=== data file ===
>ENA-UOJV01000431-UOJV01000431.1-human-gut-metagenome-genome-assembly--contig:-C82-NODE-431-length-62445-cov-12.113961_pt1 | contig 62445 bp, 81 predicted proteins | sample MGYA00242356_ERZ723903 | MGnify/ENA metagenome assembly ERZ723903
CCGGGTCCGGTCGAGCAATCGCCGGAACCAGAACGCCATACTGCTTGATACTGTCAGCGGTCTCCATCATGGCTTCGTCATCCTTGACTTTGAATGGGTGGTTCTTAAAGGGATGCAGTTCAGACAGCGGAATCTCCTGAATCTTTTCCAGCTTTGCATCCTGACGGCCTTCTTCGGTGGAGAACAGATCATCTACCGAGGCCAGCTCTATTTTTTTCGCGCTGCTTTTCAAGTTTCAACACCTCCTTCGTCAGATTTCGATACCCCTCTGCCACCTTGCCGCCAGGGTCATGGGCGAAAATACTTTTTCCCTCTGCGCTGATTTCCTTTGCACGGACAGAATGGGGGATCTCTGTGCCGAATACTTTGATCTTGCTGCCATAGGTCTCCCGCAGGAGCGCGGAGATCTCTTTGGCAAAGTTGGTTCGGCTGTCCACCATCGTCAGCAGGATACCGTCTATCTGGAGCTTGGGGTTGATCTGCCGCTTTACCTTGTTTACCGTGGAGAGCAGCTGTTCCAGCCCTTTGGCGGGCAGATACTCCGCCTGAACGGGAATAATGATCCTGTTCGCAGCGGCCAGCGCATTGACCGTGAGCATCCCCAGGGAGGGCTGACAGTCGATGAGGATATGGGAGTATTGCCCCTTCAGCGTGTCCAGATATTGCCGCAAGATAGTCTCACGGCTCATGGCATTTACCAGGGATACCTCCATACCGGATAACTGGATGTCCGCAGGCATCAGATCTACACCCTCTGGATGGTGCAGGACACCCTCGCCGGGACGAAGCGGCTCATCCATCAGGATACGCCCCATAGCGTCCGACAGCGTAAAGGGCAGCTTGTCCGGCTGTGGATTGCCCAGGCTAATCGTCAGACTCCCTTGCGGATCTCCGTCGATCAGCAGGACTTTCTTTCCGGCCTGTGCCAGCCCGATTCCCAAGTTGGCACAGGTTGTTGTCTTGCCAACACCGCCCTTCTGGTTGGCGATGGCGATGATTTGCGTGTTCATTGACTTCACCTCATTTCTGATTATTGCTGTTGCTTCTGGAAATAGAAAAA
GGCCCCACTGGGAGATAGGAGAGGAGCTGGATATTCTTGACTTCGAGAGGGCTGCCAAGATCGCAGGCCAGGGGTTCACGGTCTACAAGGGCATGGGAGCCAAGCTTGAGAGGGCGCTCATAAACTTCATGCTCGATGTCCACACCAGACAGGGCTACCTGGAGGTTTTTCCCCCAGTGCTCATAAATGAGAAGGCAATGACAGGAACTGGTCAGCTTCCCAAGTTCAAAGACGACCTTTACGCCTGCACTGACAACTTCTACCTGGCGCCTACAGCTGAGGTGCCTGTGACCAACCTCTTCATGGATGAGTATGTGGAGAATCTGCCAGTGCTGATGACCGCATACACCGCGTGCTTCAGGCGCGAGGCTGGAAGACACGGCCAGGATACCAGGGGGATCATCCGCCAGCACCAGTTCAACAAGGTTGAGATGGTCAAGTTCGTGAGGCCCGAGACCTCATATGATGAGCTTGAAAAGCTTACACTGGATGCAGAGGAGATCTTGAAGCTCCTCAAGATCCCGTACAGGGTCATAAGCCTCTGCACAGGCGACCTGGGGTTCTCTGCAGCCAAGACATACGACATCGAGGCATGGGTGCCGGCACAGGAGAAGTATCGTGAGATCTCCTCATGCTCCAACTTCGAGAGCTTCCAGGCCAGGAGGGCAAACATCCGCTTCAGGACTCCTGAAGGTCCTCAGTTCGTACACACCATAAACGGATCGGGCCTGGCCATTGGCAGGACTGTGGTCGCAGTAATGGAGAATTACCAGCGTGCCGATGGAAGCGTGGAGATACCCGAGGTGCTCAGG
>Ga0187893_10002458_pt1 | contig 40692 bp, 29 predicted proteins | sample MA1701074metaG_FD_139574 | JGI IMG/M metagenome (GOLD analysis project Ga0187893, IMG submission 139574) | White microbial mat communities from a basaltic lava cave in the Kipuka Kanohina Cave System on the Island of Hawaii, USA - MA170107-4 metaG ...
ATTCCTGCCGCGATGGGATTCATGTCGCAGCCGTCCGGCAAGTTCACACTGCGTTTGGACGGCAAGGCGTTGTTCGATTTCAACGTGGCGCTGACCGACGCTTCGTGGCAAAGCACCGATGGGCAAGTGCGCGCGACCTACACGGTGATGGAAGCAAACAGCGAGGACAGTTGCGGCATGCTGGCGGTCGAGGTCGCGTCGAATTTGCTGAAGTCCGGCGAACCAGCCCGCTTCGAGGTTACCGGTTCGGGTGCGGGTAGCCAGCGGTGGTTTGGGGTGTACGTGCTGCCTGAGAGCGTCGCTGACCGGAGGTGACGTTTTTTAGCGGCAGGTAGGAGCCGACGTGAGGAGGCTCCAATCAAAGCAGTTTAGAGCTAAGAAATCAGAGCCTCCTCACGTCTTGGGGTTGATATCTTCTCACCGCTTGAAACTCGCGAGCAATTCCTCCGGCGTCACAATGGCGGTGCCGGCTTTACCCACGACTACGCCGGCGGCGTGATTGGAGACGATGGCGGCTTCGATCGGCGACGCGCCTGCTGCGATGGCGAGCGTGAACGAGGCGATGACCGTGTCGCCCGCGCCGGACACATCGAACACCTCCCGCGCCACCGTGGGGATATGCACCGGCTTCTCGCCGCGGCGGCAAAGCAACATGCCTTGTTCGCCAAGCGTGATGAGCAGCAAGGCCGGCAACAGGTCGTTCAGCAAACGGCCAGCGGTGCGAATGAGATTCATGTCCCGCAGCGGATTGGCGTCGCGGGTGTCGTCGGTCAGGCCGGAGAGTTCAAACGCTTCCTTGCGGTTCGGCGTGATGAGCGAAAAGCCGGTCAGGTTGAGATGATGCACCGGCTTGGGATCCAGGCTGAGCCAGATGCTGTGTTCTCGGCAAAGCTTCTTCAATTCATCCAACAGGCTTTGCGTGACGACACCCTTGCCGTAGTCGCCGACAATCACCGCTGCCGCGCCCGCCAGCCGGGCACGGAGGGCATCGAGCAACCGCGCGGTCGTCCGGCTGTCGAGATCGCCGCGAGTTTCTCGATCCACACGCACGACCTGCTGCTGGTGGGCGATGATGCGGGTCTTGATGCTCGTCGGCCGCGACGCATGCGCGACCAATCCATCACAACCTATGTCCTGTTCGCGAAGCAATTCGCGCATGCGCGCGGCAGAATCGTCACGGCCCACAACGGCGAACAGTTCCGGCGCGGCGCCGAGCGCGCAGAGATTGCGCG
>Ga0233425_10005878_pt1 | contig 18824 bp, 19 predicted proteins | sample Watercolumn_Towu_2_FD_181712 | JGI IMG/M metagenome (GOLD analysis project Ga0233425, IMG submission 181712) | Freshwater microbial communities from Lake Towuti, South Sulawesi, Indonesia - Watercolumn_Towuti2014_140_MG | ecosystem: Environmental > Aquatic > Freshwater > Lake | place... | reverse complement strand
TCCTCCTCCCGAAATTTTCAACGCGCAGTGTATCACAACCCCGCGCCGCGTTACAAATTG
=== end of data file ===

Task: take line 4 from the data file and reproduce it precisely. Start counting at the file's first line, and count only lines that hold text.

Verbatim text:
>Ga0187893_10002458_pt1 | contig 40692 bp, 29 predicted proteins | sample MA1701074metaG_FD_139574 | JGI IMG/M metagenome (GOLD analysis project Ga0187893, IMG submission 139574) | White microbial mat communities from a basaltic lava cave in the Kipuka Kanohina Cave System on the Island of Hawaii, USA - MA170107-4 metaG ...